California Pursuing Income Tax from Out-of-State Sellers Using Third-Party Platforms

Thoughtware Alert Published: Dec 30, 2020
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The U.S. Supreme Court’s 2018 decision in South Dakota v. Wayfair, Inc. removed the long-standing requirement that physical presence is necessary to create sales or use tax nexus for out-of-state sellers. Since this decision, sellers continue to experience evolving requirements for collecting and remitting state sales or use tax on sales to in-state customers, with a new focus on sales made on third-party platforms. States are increasing their efforts to pursue sellers that may have failed to collect sales tax on prior sales shipped from warehouses operated by online marketplaces like Amazon. The goal is to recover payments of unpaid taxes for increased state revenues.

California is not only concerned with collecting sales or use tax from remote sellers tied to customers or inventory in the state, but also is interested in connecting previously uncollected sales tax to potentially unreported state income taxes from the same out-of-state sellers using these online platforms. The California Franchise Tax Board (FTB) recently sent out notices to online merchants stating that remote sellers may be deriving income from California sources with a potential income tax filing obligation.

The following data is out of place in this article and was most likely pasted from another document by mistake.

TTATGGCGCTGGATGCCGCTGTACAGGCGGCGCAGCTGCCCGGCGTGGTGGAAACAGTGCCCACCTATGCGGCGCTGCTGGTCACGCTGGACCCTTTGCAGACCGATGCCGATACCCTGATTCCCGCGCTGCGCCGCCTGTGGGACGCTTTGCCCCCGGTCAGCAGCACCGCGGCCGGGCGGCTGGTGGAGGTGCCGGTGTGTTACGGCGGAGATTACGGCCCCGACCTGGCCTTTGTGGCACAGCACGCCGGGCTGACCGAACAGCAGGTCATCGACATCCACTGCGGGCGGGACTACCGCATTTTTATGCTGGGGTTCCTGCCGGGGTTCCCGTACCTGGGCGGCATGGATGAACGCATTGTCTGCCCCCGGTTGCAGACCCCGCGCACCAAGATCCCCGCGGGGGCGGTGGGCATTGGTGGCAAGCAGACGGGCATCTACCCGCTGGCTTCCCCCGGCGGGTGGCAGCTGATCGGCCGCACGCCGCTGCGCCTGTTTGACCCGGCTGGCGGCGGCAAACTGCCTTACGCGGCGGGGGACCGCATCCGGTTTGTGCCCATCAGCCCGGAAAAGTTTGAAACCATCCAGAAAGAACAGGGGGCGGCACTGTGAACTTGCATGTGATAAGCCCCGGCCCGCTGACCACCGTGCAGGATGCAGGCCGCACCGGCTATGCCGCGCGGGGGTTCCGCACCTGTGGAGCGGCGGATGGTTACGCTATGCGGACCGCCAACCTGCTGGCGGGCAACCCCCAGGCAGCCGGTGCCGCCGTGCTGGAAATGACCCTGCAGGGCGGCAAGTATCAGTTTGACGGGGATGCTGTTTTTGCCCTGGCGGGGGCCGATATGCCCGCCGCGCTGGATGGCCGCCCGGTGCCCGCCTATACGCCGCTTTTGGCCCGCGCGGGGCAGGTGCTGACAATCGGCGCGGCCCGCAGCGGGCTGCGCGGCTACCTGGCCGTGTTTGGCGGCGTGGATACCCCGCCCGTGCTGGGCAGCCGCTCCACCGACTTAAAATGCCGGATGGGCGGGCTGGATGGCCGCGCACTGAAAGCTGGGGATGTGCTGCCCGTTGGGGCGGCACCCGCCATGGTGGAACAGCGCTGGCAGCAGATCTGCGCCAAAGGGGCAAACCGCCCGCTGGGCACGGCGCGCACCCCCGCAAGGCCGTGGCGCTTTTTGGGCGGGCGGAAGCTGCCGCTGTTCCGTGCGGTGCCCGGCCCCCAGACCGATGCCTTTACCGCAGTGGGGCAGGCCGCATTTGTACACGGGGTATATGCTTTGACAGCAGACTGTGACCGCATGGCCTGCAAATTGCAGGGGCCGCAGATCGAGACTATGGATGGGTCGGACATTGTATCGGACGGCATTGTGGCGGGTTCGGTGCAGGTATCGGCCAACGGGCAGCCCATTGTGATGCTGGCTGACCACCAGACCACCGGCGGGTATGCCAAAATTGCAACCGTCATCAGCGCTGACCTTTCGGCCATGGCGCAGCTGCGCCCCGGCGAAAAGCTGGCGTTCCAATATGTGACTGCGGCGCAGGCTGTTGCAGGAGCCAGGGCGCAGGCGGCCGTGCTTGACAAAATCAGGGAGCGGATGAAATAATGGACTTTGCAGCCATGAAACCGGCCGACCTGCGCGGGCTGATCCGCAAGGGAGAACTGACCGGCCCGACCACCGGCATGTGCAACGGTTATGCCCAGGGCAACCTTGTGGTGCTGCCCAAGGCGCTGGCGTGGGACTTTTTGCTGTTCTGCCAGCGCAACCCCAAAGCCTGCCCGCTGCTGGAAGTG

California’s efforts have implications for remote sellers that may have triggered income tax nexus if a specific California sales threshold is met. Out-of-state sellers may be subject to income tax if their sales into the state for taxable years beginning on or after January 1, 2019, exceeded $601,967 or 25 percent of their total sales everywhere. Housing inventory in the state may also subject an out-of-state seller to income taxes. Granted, most out-of-state sellers of tangible personal property are protected from state net income taxes by Public Law 86-272 depending on their facts and circumstances. However, other minimum or franchise taxes may apply. Public Law 86-272 provides no protection for these taxes. For instance, entities organized as limited liability companies (LLC) can be subject to California’s LLC fee in addition to the minimum $800 tax if California gross income exceeds $250,000. The FTB notices also indicate that fees and penalties will apply if sellers fail to respond and file a return within 60 days of the notice date.

Every remote seller should consider whether an income or franchise tax filing obligation exists in California either by annual sales thresholds or by housing inventory within the state. If so, there may be opportunities to mitigate penalties and interest prior to receiving a notice, such as filing a voluntary disclosure agreement with the state.

To learn more about how California’s efforts may affect your filing obligations, contact your BKD Trusted Advisor™ or submit the Contact Us form below.

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